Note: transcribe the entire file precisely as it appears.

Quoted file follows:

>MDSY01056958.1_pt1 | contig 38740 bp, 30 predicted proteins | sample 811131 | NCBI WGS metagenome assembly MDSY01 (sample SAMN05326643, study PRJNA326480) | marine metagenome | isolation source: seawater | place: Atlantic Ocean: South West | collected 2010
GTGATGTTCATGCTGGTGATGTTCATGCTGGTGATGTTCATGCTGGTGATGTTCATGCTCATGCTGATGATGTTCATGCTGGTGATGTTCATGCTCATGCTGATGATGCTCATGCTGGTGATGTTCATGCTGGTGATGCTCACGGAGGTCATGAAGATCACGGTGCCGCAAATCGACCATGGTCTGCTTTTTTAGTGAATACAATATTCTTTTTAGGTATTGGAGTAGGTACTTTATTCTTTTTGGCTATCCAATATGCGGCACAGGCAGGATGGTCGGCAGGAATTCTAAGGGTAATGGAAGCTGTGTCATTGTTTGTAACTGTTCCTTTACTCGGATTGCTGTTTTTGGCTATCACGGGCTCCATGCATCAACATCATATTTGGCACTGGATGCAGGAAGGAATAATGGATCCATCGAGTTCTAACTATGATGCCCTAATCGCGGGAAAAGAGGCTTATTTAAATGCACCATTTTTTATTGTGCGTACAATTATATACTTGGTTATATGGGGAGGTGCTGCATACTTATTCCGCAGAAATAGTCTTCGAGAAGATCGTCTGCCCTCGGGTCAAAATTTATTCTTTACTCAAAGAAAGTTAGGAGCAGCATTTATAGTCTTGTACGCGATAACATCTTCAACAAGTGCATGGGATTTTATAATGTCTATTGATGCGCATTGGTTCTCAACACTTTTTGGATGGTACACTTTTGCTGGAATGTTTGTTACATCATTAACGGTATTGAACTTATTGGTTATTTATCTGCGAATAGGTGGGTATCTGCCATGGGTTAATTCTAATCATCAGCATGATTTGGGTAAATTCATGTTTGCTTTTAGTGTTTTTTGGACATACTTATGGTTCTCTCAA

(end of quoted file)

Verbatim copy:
>MDSY01056958.1_pt1 | contig 38740 bp, 30 predicted proteins | sample 811131 | NCBI WGS metagenome assembly MDSY01 (sample SAMN05326643, study PRJNA326480) | marine metagenome | isolation source: seawater | place: Atlantic Ocean: South West | collected 2010
GTGATGTTCATGCTGGTGATGTTCATGCTGGTGATGTTCATGCTGGTGATGTTCATGCTCATGCTGATGATGTTCATGCTGGTGATGTTCATGCTCATGCTGATGATGCTCATGCTGGTGATGTTCATGCTGGTGATGCTCACGGAGGTCATGAAGATCACGGTGCCGCAAATCGACCATGGTCTGCTTTTTTAGTGAATACAATATTCTTTTTAGGTATTGGAGTAGGTACTTTATTCTTTTTGGCTATCCAATATGCGGCACAGGCAGGATGGTCGGCAGGAATTCTAAGGGTAATGGAAGCTGTGTCATTGTTTGTAACTGTTCCTTTACTCGGATTGCTGTTTTTGGCTATCACGGGCTCCATGCATCAACATCATATTTGGCACTGGATGCAGGAAGGAATAATGGATCCATCGAGTTCTAACTATGATGCCCTAATCGCGGGAAAAGAGGCTTATTTAAATGCACCATTTTTTATTGTGCGTACAATTATATACTTGGTTATATGGGGAGGTGCTGCATACTTATTCCGCAGAAATAGTCTTCGAGAAGATCGTCTGCCCTCGGGTCAAAATTTATTCTTTACTCAAAGAAAGTTAGGAGCAGCATTTATAGTCTTGTACGCGATAACATCTTCAACAAGTGCATGGGATTTTATAATGTCTATTGATGCGCATTGGTTCTCAACACTTTTTGGATGGTACACTTTTGCTGGAATGTTTGTTACATCATTAACGGTATTGAACTTATTGGTTATTTATCTGCGAATAGGTGGGTATCTGCCATGGGTTAATTCTAATCATCAGCATGATTTGGGTAAATTCATGTTTGCTTTTAGTGTTTTTTGGACATACTTATGGTTCTCTCAA